So much for 1925. Let’s jump to 1929 to discuss in detail two fantastic renditions. Hal, with which would you like to start?
HS: I’ll go in chronological order, Jeff. Elmer Schoebel and his Friar’s Society Orchestra recorded “Copenhagen” in Chicago on Sept. 20, but it was rejected by Brunswick. They tried again on Oct. 18 and got a usable take (LINK). The record starts with the “chorale”—with Dick Feige blowing hot cornet over the melody as guitarist Charlie Barger strums sustained chords. The iconic Chicago clarinetist Frank Teschemacher plays two blues choruses which are full of references to Johnny Dodds and Jimmie Noone, with some Bix and Armstrong phrases too!
Tenor saxophonist Floyd Towne paraphrases George Johnson’s solo from the Wolverines’ record, then brings his own ideas into play. The ensemble plays the traditional intro, then an arranged variation on the D strain. Guitarist Barger plays the “C” strain (with an Eddie Lang-like whole-tone break), followed with repeats by Feige—sounding a lot like Jimmy McPartland—and the red-hot trombone of Jack Read, overlaid by surging reeds. Then the ensemble plays the “chorale” (with brass bassist John Kuhn jumping in a bit too soon) and a double ending with hot muted cornet. Note that here is another Chicago band with guitar and brass bass in the rhythm section. Ben Pollack and Benny Goodman were using that combination on their late-1920s recordings too. What stands out for you on this recording, Jeff?
JB: First, the solo phrasing and riffs throughout this hot ride are rhythmically smoother and more sophisticated than what we’ve experienced to this point. I love that Feige plays the Bix chorus quietly behind Barger’s solo even if he steps on the guitar break. Read’s trombone break into his solo chorus is a delightful surprise as is the continuation of the reed phrase during the break halfway through that same chorus! Virtuosity meets expert arranging for the swingin’est version yet! This is the first one I went back and listened to four times in a row. Two questions, Hal: was this Schoebel’s arrangement? How’ ya gonna top this one?
HS: As far as I know, it is Schoebel’s arrangement. By the way, this same chart was used by James Dapogny on his recording of “Copenhagen” in 1982.
The next record is by Boyd Senter and his Senterpedes. It was recorded in New York City but has plenty of hot Chicago elements. Senter first recorded it just 11 days after Elmer Schoebel, but—as happened to Schoebel—it was rejected. A second attempt, on Nov. 29, was successful. There are a few spots where it sounds like the signals were crossed regarding breaks, but despite that, this is one hard-driving version! The ensemble plays the traditional intro, followed by a blues chorus on A by the leader (sounding jazzier than usual) and a repeat with kazoo, backed by guitar.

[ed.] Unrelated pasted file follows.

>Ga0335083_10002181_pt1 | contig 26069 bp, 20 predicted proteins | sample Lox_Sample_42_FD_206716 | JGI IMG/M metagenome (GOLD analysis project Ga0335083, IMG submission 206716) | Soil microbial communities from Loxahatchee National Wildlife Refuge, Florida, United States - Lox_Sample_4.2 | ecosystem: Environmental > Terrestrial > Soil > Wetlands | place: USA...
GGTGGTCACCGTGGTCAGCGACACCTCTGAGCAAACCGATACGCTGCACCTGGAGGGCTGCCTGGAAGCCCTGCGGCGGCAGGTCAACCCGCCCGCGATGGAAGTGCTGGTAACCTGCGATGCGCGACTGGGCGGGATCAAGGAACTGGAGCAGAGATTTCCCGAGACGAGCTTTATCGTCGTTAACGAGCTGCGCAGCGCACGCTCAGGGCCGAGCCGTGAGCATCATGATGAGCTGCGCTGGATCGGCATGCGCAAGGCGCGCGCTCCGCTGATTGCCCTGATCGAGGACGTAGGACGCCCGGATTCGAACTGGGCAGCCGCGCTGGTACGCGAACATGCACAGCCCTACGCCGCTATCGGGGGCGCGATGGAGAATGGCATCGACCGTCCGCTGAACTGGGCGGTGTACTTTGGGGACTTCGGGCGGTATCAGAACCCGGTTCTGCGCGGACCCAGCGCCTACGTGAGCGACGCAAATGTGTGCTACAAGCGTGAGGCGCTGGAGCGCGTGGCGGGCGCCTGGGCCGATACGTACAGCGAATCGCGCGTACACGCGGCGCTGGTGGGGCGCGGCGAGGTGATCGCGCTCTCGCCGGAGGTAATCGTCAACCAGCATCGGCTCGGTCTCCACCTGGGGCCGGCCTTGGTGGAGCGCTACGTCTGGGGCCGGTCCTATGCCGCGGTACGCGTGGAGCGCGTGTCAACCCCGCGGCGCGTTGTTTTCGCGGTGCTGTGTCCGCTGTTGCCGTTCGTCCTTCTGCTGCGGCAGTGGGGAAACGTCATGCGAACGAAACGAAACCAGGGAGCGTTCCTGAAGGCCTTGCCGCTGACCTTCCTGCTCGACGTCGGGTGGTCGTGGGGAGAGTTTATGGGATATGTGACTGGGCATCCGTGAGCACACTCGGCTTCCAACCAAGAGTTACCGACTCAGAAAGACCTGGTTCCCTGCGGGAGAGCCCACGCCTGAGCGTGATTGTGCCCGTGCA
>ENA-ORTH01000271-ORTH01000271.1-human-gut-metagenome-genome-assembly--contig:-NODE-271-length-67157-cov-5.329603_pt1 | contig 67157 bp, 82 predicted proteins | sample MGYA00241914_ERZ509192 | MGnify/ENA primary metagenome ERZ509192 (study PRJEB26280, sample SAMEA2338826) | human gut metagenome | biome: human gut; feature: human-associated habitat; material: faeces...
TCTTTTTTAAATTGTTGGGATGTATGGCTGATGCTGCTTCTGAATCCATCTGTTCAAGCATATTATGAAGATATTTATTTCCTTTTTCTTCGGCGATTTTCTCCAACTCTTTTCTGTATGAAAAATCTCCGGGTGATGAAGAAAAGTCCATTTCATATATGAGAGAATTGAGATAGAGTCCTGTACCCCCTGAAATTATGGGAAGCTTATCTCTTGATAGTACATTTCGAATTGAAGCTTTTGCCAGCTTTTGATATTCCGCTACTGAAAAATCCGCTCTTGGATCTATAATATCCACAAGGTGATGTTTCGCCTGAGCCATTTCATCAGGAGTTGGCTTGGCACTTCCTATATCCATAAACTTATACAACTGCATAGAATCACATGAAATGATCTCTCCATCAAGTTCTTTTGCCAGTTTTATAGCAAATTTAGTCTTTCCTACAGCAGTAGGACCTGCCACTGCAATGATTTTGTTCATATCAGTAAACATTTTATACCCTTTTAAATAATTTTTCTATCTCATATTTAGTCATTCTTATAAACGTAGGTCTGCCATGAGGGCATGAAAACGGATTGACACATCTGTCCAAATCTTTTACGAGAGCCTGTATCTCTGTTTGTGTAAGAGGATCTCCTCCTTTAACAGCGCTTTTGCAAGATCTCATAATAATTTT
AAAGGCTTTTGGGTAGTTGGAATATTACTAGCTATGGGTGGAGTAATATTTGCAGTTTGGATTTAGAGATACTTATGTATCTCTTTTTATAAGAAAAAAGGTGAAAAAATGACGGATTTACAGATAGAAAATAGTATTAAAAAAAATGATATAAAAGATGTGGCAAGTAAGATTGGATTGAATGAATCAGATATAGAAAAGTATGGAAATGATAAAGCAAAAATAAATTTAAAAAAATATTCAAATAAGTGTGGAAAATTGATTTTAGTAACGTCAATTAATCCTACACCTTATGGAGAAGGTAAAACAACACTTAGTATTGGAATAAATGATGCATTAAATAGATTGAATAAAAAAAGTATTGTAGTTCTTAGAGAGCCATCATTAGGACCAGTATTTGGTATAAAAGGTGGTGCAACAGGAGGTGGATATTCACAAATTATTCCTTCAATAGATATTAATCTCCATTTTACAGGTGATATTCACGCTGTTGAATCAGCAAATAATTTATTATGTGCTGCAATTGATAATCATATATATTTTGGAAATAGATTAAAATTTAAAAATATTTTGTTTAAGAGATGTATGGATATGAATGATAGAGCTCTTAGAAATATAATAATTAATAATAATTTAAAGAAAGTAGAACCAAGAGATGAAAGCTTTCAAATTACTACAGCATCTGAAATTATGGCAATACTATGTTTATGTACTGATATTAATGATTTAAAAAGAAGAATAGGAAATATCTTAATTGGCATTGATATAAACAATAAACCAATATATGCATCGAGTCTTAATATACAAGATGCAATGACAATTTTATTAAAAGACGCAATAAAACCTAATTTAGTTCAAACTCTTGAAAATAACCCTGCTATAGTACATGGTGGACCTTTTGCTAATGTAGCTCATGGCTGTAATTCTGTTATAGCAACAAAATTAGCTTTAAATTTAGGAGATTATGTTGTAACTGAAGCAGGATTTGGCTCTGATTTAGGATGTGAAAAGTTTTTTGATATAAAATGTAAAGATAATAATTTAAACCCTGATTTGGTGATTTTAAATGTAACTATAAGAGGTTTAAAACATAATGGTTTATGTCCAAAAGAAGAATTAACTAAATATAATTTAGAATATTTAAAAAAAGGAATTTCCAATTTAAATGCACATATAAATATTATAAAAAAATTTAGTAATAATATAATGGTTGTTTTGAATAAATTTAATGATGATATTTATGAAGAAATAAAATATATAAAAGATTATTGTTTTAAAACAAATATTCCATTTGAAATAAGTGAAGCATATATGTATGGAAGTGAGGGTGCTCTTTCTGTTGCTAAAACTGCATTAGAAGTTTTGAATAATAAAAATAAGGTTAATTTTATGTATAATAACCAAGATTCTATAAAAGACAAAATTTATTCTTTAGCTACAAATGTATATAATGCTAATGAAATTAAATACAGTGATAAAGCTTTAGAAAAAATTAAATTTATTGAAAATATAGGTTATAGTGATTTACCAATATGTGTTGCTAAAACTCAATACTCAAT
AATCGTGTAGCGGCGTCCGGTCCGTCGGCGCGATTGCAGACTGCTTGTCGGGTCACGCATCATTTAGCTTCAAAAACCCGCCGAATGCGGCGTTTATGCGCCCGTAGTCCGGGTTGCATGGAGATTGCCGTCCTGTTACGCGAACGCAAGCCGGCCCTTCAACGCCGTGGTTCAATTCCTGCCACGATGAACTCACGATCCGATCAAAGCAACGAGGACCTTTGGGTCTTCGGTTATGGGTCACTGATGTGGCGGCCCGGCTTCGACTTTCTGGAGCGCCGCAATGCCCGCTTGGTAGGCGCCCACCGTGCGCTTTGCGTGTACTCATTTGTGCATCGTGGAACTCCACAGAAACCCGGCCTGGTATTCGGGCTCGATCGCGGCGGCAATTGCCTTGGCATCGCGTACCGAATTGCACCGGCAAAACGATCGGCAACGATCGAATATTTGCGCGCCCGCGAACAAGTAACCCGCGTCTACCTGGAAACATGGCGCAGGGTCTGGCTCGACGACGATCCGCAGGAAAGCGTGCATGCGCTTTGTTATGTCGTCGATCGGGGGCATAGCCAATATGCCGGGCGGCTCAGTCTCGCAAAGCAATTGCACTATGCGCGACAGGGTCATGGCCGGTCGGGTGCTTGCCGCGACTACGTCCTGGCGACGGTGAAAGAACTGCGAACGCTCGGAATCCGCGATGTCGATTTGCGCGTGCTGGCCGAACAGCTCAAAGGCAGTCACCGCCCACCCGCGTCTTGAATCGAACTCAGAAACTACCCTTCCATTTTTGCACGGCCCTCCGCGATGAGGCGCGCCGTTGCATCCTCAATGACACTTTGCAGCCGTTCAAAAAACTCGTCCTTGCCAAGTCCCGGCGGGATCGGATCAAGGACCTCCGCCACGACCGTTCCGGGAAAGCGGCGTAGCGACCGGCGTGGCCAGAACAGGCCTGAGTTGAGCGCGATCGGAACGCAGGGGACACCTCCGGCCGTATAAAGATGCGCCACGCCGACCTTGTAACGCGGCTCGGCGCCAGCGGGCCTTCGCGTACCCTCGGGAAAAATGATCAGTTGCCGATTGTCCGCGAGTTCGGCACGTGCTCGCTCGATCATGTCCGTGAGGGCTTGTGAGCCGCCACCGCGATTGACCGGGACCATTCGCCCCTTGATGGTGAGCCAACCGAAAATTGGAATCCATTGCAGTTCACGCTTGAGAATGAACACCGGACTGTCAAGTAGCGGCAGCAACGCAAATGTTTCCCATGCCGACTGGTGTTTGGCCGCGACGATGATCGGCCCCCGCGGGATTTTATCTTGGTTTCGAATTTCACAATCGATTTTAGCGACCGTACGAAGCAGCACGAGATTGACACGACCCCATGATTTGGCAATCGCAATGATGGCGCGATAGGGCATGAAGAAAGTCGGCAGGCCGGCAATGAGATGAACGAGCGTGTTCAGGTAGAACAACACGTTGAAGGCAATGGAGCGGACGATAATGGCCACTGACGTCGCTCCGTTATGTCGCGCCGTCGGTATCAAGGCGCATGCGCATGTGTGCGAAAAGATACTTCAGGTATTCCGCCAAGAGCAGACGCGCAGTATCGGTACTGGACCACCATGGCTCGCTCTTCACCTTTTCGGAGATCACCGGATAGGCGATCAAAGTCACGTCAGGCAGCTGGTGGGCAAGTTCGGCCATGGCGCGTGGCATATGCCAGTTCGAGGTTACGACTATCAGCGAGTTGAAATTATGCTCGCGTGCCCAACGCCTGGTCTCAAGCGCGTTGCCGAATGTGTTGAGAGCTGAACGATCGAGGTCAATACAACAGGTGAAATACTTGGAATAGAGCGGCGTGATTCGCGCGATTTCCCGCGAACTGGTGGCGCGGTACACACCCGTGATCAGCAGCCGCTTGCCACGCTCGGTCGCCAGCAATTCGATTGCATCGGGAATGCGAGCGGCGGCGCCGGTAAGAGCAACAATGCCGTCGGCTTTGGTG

Next, Fud Livingston on tenor sax leaps in playing an agitated Teschemacher-like syncopations, with Stan King accenting the syncopations on his snare drum. The ensemble repeats the intro twice, then trumpeter Mickey Bloom plays C. The ensemble returns with the “chorale”—with great drum fills and 4/4 banjo underneath—then trombonist Herb Winfield plays some rip-snorting variations on B. After that, the ensemble plays B with Stan King playing into Jack Russell’s Hines-style piano break. There is one more “chorale,” then the band goes all in for a double ending with Stan King laying into the bass drum on the afterbeats. I wouldn’t be surprised to find out that Fud was on clarinet there on the double ending—very reminiscent of the classic Chicago records by McKenzie and Condon’s Chicagoans, the Jungle Kings, Chicago Rhythm Kings, and Charles Pierce and his Orchestra.
JB: Another blistering track, but the heat is tempered by an almost laconic attitude. These musicians could play hot without breaking a sweat! You mention the trombone choruses; it’s a great convention to arrange a solo for four bars followed by eight bars of ensemble and Winfield’s first four bars galvanize the band to take no prisoners—Bloom’s trumpet hurtling down the chromatic scale on the ensemble of the first trade chorus stands out, and a bass clarinet can be heard in the second ensemble. Exhilarating stuff! I actually hear pianist Russell stepping on King’s planned drum break; Russell stops partway through!
Hal, we’ve covered the first five years of this amazing composition. It’s illuminating that bands in the 1920s-’30s would return to older material in addition to carving new paths with their music; the old stuff was THAT good! Next month, we’ll find even greater variation within the form and style of “Copenhagen” with performances by the likes of Earl Hines, Artie Shaw, Lu Watters, Kid Ory, Sidney Bechet and more!